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Macedonia - PowerPoint PPT Presentation

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Macedonia. By: Tamara La Martina. Overview. Total area is 25,713 km2 (slightly larger than state of Vermont) Bordered by Albania, Serbia/Kosovo, Bulgaria, and Greece

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Macedonia l.jpg


By: Tamara La Martina

Overview l.jpg

  • Total area is 25,713 km2 (slightly larger than state of Vermont)

  • Bordered by Albania, Serbia/Kosovo, Bulgaria, and Greece

  • Completely landlocked since partitioned after the First Balkan War by Bulgaria, Greece, and Serbia; closest open water port is in Thessalonica (Greece)

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  • Wide range of topographic, climatic, and vegetation regions; highest elevation is 2753m, lowest is 50m

  • Sub-Mediterranean to alpine conditions

  • 4 principle bodies of water: Vardar R, Lake Ohrid, Lake Prespa, and Lake Dojran

  • 37% covered by forest

  • Natural resources: chromium, lead, zinc, manganese, tungsten, low grade iron ore, asbestos, sulfur and arable land

  • Area of high seismic activity

  • Water shortage problemsesp. in east

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  • Population is approx. 2.1 million

  • West most highly populated: 39% of pop. Lives in area, which makes up 43% of total land area; 18.5% of pop. lives in east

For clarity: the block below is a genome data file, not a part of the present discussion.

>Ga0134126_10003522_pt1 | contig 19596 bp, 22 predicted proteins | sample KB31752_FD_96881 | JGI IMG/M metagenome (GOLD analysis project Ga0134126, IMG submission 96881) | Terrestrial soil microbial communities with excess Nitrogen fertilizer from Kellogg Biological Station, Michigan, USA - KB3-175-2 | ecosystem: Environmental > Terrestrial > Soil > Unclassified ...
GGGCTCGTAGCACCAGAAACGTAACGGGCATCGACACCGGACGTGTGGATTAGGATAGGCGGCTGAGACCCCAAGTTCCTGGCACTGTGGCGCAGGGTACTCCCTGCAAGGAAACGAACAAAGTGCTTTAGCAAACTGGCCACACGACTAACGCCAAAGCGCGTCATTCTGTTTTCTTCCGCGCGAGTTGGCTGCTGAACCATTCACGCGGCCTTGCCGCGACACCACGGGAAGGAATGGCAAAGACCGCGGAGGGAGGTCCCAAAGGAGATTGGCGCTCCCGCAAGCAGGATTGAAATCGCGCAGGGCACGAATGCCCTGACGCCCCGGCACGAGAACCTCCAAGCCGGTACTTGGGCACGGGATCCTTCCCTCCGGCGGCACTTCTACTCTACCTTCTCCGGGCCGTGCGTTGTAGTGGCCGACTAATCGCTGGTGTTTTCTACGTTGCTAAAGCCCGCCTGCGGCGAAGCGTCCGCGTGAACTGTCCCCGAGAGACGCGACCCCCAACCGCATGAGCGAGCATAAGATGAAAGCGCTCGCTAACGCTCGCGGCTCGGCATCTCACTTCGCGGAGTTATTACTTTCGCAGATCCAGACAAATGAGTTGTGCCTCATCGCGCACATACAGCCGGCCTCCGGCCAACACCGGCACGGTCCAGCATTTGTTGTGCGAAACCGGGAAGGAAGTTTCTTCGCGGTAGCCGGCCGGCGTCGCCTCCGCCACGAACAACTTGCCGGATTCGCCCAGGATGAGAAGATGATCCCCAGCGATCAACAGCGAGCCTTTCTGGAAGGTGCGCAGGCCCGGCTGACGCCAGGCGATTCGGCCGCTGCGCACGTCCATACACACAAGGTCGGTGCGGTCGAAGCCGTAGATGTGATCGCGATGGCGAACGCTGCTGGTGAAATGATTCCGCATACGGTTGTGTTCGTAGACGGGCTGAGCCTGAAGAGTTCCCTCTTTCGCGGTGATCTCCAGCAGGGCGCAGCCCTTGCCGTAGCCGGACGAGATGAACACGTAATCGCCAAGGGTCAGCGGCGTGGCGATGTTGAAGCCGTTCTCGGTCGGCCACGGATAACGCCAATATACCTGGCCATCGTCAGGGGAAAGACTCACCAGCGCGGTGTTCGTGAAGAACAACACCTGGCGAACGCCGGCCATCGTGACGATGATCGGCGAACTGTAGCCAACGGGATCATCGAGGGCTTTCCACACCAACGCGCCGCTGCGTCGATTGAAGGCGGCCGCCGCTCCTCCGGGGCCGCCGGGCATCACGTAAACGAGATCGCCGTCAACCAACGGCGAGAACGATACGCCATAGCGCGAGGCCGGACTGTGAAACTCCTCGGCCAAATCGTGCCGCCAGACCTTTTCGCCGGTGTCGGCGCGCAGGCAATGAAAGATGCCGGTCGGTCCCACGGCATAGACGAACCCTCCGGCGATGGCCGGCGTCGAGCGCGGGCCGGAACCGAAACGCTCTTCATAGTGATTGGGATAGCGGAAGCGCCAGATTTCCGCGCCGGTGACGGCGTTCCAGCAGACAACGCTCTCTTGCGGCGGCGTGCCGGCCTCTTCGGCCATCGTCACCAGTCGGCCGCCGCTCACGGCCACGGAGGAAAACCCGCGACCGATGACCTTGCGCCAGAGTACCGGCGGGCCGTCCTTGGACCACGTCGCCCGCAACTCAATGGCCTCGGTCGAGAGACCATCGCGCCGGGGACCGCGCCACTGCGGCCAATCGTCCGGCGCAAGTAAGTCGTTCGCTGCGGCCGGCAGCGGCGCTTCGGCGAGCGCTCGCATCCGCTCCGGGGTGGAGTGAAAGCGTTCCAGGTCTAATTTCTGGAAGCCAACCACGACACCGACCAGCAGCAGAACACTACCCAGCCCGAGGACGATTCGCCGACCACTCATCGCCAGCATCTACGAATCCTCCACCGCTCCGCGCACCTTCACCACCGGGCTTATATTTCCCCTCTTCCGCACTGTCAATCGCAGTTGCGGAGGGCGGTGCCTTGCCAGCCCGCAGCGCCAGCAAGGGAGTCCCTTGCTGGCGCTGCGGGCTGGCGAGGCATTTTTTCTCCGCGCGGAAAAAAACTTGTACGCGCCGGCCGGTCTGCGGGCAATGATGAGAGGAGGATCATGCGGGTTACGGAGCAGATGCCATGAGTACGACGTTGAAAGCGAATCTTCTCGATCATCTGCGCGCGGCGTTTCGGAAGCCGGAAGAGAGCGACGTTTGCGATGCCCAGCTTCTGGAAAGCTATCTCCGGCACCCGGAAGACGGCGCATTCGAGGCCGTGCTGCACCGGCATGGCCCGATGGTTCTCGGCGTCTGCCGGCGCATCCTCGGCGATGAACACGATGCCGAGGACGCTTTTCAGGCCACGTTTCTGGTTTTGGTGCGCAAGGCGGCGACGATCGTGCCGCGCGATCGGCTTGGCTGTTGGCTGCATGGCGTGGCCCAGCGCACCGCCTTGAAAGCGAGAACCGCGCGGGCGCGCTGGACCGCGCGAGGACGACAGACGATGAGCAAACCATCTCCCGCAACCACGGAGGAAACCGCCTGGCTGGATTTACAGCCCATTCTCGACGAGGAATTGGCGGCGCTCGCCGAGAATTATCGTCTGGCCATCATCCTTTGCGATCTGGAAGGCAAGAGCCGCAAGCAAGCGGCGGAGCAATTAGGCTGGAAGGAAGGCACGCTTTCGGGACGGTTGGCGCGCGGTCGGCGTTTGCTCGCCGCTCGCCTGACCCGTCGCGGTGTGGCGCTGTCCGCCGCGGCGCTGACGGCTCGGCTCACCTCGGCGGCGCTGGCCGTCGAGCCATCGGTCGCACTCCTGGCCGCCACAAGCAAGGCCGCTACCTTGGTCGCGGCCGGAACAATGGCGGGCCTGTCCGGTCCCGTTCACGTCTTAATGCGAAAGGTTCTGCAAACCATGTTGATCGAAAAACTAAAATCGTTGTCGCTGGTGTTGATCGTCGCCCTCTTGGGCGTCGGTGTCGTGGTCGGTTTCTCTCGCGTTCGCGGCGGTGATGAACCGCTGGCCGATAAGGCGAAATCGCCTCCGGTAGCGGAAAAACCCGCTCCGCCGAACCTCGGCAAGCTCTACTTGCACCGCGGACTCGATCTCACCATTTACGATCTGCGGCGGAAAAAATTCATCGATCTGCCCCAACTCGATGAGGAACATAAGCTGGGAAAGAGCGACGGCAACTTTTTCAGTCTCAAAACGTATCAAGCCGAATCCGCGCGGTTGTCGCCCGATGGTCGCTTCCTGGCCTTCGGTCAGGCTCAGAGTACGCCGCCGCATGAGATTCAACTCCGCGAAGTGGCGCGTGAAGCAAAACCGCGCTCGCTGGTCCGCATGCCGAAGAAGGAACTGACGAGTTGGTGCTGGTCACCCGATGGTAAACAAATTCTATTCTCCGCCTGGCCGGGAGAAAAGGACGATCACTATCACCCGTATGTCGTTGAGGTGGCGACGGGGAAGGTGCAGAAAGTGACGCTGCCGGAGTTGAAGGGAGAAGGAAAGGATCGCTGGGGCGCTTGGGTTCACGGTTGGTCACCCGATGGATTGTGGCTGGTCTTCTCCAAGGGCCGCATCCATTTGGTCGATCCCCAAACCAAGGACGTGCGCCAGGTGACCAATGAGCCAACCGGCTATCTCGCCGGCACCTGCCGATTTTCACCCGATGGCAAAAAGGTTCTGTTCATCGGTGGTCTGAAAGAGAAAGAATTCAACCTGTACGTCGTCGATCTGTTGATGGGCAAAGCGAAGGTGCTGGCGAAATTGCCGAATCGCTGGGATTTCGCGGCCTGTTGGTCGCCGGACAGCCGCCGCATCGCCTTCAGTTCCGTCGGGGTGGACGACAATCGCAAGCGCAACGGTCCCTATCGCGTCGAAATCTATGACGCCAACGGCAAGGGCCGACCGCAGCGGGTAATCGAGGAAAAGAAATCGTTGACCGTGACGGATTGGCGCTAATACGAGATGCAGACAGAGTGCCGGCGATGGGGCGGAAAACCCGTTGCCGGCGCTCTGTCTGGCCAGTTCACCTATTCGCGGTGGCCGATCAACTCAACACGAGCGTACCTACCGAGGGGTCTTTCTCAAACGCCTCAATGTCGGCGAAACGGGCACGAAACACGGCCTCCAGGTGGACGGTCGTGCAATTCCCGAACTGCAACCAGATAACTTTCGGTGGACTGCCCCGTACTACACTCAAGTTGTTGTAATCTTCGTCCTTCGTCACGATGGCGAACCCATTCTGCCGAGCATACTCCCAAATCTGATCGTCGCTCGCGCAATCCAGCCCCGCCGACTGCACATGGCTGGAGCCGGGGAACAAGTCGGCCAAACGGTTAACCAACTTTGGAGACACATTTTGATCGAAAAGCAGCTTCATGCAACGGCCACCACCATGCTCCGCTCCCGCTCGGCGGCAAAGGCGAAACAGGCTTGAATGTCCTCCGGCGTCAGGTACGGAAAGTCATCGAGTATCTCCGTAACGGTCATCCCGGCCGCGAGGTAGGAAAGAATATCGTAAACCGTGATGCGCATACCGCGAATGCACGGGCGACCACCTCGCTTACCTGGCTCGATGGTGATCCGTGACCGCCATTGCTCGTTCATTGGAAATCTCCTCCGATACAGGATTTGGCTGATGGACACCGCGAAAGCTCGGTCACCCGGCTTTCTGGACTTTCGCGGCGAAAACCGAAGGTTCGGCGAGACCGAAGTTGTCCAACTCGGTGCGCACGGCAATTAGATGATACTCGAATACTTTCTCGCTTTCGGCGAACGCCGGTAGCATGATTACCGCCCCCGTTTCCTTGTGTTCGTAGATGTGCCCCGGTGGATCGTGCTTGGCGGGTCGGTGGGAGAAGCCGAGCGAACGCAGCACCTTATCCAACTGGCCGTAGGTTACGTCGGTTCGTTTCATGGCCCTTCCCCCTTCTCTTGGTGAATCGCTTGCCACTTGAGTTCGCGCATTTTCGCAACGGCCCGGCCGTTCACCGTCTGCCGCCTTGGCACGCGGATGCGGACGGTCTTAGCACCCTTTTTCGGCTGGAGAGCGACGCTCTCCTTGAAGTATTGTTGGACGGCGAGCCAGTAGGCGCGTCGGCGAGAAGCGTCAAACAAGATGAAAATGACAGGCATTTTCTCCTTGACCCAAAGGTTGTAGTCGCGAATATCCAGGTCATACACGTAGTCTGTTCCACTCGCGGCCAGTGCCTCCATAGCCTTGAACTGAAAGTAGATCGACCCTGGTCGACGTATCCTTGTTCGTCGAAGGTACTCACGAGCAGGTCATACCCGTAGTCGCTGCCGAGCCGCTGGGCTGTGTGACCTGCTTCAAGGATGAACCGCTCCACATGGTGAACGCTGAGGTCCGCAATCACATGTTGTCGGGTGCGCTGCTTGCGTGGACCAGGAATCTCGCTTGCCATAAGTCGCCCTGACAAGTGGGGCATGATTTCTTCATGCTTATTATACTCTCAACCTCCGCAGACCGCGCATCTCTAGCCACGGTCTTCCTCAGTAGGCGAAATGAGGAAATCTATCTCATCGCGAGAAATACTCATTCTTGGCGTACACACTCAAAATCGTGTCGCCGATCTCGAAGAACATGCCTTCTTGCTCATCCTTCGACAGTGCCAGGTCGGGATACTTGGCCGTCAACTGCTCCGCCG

• Largest cities are: Skopje (capital) Bitola, Tetovo, Kumanovo, Veles, Prilep, Stip, Strumica, Ohrid

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Ethnicity and Religion

  • Titular majority is 67% of total population

  • Large ethnic Albanian minority is approx. 23%

  • Also small Turkish, Roma, and Serbian minorities

  • Languages: Macedonian 70%, Albanian 21%, Turkish 3%, Serbo-Croatian 3%, other 3%

  • 2/3 of pop. are Orthodox, 30% Muslims (Albanians and Turks), 0.5% Catholic, and 2.8% other

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Economy and Industry

  • One of the poorest and most underdeveloped countries in Europe; forced industrialization during communist era

  • Instability and conflict caused the economy to shrink after independence

  • Primary exports: food, beverages, tobacco, misc. manufactured items, iron and steel

  • Agriculture and tourism also important to economy